Last month I wrote about an experiment in the UK that involved getting people around the country to turn off their lights at a specific time… which they called off because of the possible disruption of the national grid.
Well, someone here in the Bay Area didn’t heed that warning, and has organized the same kind of lights out nonsense.
Turning off the lights is going to be politically as well as romantically correct tonight, as San Francisco seeks to send yet another message to the world.
It’s something called Lights Out San Francisco and, precisely at 8 p.m., the entire city is supposed to turn off all nonessential lights for one hour.
The idea is to save energy, fight global warming and, just maybe, have a romantic candlelit dinner and watch the stars.
“This is something simple that anyone can do,” said Nate Tyler, who came up with the idea after watching a similar lights-out display on a trip to Sydney in March. “On an emotional level, it’s an important first step.”
The thing is, one hour with the lights out won’t make even the tiniest bit of difference. I mean, 90% of those lights are already out for most of the day, and if they’re home lights they are also out most of the night as well! In fact:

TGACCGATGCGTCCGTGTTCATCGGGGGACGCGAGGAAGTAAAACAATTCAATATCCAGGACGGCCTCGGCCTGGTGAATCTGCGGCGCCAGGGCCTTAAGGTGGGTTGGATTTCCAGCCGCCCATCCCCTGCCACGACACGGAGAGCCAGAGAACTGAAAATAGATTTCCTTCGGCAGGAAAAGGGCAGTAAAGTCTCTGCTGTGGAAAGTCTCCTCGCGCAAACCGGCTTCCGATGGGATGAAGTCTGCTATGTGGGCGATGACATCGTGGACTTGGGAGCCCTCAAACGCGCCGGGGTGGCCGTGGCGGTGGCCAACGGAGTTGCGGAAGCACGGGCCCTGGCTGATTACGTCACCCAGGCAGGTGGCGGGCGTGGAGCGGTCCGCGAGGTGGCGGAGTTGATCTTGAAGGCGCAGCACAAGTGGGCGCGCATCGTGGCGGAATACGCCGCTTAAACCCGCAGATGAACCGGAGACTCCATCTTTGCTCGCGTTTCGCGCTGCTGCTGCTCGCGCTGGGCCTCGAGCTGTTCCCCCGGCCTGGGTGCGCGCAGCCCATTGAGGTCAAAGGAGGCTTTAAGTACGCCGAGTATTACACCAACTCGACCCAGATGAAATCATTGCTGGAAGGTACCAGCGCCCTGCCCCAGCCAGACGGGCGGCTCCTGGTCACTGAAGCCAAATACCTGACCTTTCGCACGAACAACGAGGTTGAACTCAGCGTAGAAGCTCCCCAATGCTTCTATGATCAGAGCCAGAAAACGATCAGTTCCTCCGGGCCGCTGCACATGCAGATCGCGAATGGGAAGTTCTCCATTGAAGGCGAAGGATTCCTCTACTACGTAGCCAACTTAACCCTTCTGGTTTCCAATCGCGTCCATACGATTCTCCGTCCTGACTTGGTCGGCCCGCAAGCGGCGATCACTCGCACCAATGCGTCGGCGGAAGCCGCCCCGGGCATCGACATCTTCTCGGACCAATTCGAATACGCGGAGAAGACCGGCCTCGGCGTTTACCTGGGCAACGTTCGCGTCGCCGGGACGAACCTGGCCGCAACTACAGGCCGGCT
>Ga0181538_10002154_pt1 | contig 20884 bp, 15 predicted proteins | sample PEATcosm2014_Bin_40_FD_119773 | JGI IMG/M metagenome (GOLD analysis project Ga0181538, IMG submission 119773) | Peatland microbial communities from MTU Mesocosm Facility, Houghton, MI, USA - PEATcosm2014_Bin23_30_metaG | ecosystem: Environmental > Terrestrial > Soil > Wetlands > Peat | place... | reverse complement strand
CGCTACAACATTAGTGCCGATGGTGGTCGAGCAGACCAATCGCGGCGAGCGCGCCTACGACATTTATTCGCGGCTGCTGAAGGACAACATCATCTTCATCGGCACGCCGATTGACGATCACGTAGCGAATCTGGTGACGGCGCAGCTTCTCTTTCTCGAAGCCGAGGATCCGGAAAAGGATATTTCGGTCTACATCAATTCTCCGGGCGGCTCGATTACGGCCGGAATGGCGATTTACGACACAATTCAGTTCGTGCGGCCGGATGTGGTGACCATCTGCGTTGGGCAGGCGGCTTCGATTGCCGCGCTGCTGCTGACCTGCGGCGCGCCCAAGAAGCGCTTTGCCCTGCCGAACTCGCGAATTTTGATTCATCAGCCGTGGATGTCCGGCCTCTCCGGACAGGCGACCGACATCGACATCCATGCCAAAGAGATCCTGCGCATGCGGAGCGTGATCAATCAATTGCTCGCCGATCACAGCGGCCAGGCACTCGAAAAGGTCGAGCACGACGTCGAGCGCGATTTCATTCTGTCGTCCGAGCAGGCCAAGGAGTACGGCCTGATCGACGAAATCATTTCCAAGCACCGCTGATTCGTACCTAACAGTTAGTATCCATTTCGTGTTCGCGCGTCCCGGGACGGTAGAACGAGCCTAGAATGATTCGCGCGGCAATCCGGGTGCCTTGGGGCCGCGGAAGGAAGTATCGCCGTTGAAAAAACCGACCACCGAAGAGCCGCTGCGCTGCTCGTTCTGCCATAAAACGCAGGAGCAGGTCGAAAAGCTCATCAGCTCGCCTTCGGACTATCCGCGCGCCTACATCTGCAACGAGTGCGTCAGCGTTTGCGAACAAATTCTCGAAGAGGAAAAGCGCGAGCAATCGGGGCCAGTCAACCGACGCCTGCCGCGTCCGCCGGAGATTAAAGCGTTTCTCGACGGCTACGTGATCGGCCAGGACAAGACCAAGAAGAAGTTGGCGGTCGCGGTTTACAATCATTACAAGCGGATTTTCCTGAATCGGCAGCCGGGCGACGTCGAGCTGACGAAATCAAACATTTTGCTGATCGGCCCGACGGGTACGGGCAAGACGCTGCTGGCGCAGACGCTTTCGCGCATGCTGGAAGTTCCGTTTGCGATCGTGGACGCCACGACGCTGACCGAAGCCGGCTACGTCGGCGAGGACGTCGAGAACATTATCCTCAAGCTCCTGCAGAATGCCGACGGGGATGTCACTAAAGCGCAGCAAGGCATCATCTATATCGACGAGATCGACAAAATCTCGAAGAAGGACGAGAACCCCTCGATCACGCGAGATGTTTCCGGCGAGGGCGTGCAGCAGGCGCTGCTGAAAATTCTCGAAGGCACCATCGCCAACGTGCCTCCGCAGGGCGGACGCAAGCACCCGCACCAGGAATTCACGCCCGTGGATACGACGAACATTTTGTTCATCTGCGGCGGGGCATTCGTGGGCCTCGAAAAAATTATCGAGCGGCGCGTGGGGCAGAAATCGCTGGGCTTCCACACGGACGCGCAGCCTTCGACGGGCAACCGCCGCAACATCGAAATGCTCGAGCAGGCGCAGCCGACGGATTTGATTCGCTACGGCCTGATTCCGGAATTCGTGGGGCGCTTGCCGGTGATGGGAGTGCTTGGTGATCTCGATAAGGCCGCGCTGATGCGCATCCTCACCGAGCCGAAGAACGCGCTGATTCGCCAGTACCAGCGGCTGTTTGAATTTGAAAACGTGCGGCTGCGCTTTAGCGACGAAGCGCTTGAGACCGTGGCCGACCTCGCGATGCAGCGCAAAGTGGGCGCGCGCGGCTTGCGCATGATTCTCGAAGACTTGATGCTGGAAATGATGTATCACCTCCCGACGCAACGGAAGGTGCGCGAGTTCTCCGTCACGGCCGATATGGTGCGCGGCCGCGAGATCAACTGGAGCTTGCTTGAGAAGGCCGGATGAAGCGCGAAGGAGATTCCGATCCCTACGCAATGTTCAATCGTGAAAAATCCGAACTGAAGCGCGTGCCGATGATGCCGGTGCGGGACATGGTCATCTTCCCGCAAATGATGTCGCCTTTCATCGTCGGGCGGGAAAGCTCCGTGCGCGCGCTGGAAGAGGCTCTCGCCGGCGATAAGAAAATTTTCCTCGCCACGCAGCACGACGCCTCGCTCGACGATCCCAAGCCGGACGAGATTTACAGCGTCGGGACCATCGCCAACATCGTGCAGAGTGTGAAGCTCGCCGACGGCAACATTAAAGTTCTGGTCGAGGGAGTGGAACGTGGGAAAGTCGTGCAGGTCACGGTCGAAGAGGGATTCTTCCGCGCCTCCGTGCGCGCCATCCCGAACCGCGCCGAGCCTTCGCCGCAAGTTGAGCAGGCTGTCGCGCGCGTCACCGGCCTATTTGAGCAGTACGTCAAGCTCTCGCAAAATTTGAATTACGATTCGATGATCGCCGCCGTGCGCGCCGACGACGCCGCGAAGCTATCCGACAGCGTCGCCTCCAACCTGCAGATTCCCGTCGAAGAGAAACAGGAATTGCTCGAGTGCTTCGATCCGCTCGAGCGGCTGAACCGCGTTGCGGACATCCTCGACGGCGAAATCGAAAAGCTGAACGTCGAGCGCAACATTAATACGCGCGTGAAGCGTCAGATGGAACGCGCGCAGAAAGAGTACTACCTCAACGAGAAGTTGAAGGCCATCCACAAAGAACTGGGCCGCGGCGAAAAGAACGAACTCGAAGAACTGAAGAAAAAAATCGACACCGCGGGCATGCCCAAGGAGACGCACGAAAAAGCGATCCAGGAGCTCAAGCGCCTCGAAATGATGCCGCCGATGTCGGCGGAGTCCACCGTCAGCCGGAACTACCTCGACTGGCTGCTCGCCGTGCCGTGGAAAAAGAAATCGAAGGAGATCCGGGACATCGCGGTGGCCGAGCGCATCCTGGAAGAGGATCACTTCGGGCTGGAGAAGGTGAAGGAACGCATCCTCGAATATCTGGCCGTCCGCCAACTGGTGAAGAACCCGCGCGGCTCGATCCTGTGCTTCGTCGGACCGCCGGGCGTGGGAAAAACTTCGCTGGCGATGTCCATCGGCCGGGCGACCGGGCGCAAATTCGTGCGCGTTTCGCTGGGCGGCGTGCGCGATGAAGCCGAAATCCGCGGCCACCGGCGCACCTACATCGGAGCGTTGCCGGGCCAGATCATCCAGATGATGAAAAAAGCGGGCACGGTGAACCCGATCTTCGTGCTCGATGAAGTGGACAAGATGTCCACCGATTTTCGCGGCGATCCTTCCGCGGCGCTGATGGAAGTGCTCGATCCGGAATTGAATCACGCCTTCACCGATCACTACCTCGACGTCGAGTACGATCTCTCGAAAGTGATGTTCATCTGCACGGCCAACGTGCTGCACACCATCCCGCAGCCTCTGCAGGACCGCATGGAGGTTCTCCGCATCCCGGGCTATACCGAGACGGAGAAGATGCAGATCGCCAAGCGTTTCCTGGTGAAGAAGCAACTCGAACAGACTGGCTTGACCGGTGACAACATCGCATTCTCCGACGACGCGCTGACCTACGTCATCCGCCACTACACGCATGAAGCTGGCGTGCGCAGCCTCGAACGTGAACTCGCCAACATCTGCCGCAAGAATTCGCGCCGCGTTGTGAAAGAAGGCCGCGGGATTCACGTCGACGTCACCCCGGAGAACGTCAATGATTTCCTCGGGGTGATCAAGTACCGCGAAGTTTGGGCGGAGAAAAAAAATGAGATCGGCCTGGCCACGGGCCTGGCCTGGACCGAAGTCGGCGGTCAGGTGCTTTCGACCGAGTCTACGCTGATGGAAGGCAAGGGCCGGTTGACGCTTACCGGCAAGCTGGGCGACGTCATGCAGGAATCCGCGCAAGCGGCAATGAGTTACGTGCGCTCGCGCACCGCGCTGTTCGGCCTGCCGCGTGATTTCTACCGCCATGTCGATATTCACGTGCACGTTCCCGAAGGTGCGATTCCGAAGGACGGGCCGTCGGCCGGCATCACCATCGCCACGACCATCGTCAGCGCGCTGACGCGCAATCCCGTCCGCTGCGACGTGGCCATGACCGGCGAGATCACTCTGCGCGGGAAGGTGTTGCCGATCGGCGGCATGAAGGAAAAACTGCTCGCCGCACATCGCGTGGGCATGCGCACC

At the Bay Bridge, the lights-off hour will involve turning off 1,200 decorative fluorescent lights on the western span, according to bridge spokesman Bart Ney of Caltrans. That will save a total of 11 kilowatt-hours of electricity, or about $1.30 worth.
It’s a feel-good gesture that will have no effect at all, will not open anyone’s eyes to energy policy or how to save energy, and if it were important enough to go down in history it would be as good for nothing.
Ordinary folks are supposed to use the hour to replace at least one incandescent bulb in their homes with an energy-saving fluorescent bulb, Tyler said, although he did not explain how best to do that in the darkness.
Update, Sunday: Everyone is trumpeting the Lights Out event as a great success — but I beg to differ. What difference did it make other than as a momentary novelty? I direct you to the event’s website where they feature before and after images. One look at these images tells me that it was only successful as a gimmick to get landmarks to reduce their lighting — the Golden Gate Bridge, Bay Bridge, Coit Tower, etc. But when one looks at the city surrounding these dimmed landmarks, there is absolutely no difference at all. Photo after photo shows the city lit up as usual with no discernible dimmed areas whatsoever.
They’re planning on doing it again on March 29. I applaud the ideals of the event, but seriously — one hour every four months does not a movement make, nor does it conserve anything at all.